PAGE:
The National Flood Insurance Program has seen plenty of congressional action in the past couple of years, but in the eyes of an industry that relies on its flood-coverage foundation, it has been the wrong kind of action.
Though the property/casualty industry sees this as a program in serious need of an overhaul, the only change that is repeatedly made is to its expiration date. The expiration has been moved a few months at a time, sometimes a few weeks. The extensions seem to have grown closer together, though, and that's led to the worst-case scenario for insurers -- the NFIP being temporarily unfunded and left on hiatus.
Just in the past few months, Congress has let its expiration slip by three times. The first was for a few hours. Then it went dormant on March 1 and 2, two days in which no new policies could be written, nor existing ones extended. And then there was the 18-day gap through the first half of April.
"They're extremely, extremely disruptive," said Mark Davey, president and chief executive officer of Fidelity National Insurance Co., who said call volume spiked during this last lapse. "We're not selling policies. We're not servicing policies. We're answering questions."
While the program went into that lengthy coverage gap, flood waters rose across Rhode Island. And now, with its next expiration set at the end of May, the program could hit another hiatus just as hurricane season gets started.
The recent trouble with approving the program's continued funding comes from the legislative techniques being used for its extension. Congress often bundles several programs together into an extension bill. The list might include things that are easy, popular and even mandatory to give money to. The NFIP -- which virtually any lawmaker would acknowledge is serving a necessary role -- is among those easy decisions. But often, the party in power will also slip in sometimes-controversial programs.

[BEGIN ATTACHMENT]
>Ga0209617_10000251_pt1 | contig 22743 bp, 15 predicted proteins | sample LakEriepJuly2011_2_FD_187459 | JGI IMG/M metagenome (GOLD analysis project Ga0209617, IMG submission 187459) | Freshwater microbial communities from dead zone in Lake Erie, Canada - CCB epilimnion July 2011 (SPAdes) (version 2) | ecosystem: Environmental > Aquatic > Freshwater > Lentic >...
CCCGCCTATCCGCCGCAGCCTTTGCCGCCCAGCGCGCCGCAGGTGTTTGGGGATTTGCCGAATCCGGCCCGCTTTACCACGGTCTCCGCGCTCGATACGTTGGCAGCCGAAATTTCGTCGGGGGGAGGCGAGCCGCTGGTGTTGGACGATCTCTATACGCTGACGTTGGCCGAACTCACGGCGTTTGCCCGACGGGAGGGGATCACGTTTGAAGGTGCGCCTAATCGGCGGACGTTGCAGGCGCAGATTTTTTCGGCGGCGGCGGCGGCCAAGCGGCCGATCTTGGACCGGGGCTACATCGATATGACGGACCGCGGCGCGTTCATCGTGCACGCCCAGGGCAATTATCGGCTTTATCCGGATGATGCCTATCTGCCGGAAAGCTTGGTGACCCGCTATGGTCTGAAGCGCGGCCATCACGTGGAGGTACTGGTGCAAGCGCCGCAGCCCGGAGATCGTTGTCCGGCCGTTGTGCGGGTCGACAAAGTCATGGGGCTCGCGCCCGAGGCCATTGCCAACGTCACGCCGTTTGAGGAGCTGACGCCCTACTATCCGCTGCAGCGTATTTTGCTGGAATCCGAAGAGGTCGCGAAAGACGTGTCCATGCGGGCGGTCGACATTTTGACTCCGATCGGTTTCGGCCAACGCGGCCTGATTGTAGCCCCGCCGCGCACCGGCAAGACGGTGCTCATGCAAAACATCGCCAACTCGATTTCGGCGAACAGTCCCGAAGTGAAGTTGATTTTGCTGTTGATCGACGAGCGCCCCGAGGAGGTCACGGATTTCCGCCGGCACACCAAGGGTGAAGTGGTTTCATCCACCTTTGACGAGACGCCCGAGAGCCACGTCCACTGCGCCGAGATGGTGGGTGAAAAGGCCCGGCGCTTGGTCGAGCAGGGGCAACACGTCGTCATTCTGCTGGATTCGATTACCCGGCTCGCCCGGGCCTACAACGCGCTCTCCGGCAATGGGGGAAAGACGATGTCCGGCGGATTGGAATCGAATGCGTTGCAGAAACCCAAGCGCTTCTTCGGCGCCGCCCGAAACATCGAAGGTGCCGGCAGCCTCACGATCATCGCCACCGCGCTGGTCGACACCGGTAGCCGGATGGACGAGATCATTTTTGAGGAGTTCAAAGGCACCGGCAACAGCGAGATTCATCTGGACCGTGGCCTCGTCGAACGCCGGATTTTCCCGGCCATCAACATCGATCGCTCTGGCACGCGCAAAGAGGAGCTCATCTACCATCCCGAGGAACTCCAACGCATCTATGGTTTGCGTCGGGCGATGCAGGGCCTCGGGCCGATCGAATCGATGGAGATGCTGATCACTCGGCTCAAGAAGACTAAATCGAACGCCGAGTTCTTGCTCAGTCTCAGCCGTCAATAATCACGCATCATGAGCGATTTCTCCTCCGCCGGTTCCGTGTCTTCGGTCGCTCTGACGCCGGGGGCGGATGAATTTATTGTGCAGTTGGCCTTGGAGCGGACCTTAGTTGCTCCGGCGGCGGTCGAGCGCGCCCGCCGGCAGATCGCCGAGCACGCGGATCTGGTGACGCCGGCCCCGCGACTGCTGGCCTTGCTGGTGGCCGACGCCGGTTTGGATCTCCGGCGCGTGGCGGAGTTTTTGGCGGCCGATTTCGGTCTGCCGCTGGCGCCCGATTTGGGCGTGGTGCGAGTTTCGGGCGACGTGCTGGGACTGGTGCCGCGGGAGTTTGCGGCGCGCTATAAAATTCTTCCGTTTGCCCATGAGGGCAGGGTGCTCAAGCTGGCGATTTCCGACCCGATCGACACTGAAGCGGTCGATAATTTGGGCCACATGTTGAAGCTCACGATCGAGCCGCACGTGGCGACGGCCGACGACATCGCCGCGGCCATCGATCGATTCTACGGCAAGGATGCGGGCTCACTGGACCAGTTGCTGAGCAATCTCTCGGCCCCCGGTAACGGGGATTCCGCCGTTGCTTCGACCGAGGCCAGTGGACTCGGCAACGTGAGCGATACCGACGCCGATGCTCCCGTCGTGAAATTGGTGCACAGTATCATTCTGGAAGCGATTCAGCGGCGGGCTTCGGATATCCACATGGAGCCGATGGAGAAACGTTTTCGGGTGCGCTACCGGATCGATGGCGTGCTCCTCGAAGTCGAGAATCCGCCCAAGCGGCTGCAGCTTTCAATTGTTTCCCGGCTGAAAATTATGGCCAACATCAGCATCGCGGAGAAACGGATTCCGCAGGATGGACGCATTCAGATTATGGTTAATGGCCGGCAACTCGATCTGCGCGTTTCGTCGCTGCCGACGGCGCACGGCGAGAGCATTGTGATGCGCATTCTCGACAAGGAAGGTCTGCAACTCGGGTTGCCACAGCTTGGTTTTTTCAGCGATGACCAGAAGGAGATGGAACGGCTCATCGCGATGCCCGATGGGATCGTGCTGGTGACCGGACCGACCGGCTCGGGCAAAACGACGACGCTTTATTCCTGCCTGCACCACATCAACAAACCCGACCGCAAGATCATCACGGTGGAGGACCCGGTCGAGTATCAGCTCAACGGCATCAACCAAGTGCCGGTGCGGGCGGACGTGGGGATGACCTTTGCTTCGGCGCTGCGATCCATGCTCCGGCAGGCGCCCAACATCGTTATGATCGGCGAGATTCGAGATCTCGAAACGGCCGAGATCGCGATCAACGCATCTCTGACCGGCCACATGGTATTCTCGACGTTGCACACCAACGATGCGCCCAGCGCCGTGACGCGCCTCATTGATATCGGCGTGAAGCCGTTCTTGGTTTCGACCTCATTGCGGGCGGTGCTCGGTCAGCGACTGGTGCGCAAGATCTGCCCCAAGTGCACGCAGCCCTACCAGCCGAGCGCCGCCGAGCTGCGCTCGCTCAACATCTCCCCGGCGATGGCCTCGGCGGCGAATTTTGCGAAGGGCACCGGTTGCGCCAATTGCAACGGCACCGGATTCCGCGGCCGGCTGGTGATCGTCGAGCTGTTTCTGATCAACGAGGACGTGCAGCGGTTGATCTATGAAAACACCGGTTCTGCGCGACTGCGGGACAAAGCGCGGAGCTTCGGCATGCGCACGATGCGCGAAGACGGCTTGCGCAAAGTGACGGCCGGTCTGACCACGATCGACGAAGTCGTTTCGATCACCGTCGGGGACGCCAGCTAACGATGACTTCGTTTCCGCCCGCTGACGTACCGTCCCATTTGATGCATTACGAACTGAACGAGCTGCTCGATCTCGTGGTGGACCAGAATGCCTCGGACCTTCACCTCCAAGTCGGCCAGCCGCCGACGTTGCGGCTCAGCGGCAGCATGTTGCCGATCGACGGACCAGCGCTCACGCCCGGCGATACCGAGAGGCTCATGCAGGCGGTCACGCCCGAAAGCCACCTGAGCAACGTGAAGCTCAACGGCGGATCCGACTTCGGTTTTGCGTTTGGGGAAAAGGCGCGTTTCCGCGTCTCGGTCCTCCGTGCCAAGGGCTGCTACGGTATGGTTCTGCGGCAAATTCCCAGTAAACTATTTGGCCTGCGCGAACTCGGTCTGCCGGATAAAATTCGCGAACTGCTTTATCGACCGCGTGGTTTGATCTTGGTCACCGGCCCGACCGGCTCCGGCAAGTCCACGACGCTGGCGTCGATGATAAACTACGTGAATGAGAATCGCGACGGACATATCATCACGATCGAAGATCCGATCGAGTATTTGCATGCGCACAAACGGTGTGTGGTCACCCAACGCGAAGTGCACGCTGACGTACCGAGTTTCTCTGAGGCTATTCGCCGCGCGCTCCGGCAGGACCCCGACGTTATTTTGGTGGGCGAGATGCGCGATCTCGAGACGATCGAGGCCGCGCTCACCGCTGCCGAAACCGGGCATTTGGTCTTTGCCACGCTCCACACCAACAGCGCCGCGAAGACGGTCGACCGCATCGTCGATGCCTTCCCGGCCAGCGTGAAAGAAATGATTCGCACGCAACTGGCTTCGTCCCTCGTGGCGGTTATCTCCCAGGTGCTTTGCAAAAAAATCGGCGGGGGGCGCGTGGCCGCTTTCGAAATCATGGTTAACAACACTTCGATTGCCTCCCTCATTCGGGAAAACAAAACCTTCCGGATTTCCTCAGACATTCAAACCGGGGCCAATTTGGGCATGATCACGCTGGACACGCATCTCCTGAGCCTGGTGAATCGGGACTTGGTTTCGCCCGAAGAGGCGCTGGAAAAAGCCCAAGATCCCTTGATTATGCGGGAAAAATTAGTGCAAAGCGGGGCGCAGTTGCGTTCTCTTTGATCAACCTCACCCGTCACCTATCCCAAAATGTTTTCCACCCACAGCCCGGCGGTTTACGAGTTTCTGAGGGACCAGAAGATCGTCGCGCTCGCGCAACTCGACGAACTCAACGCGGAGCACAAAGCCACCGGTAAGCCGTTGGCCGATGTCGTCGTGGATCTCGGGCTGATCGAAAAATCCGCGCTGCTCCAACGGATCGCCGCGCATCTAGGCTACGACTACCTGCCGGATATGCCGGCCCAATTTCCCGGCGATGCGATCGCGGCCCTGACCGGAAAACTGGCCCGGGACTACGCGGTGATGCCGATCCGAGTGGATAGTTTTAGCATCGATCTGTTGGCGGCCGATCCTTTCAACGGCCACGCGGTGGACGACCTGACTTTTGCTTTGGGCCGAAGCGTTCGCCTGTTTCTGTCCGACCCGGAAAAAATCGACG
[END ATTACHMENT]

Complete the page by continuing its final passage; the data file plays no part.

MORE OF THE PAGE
The extensions include the federal unemployment benefits that have been supplementing state programs. Republicans in the Senate repeatedly stopped the bill, not for any particular content objection but because its billions in spending weren't paid for with budget cuts elsewhere. Democrats have had to push the bill past repeated filibuster threats.
One way to stop the cycle of unreliable, short-term extensions would be to pass a comprehensive reform of the program. But industry insiders aren't holding out much hope for this session. There is a reform bill that insurers generally favor, pitched by Rep. Maxine Waters, D-Calif., but even if it passes the House, nobody is sure of its fate in the Senate.
One major holdup of long-term change for the debt-ridden program is a years-long debate over whether the NFIP could also cover wind damage. Rep. Gene Taylor, R-Miss., has been the chief advocate of that idea -- a notion generally loathed by insurers. But even if his bill passes the House, which is possible, Taylor has a hard time figuring out how it will clear the Senate. He said there are a couple of senators in favor, but he thinks powerful Republican Sen. Richard Shelby of Alabama will oppose it. Even so, Taylor told BestWeek, "anything that is worthwhile around this place is a challenge."
That's a challenge insurers, who are crossing their fingers for Waters' effort, hope Taylor doesn't overcome.
(Jesse A. Hamilton, Washington bureau manager: [email protected])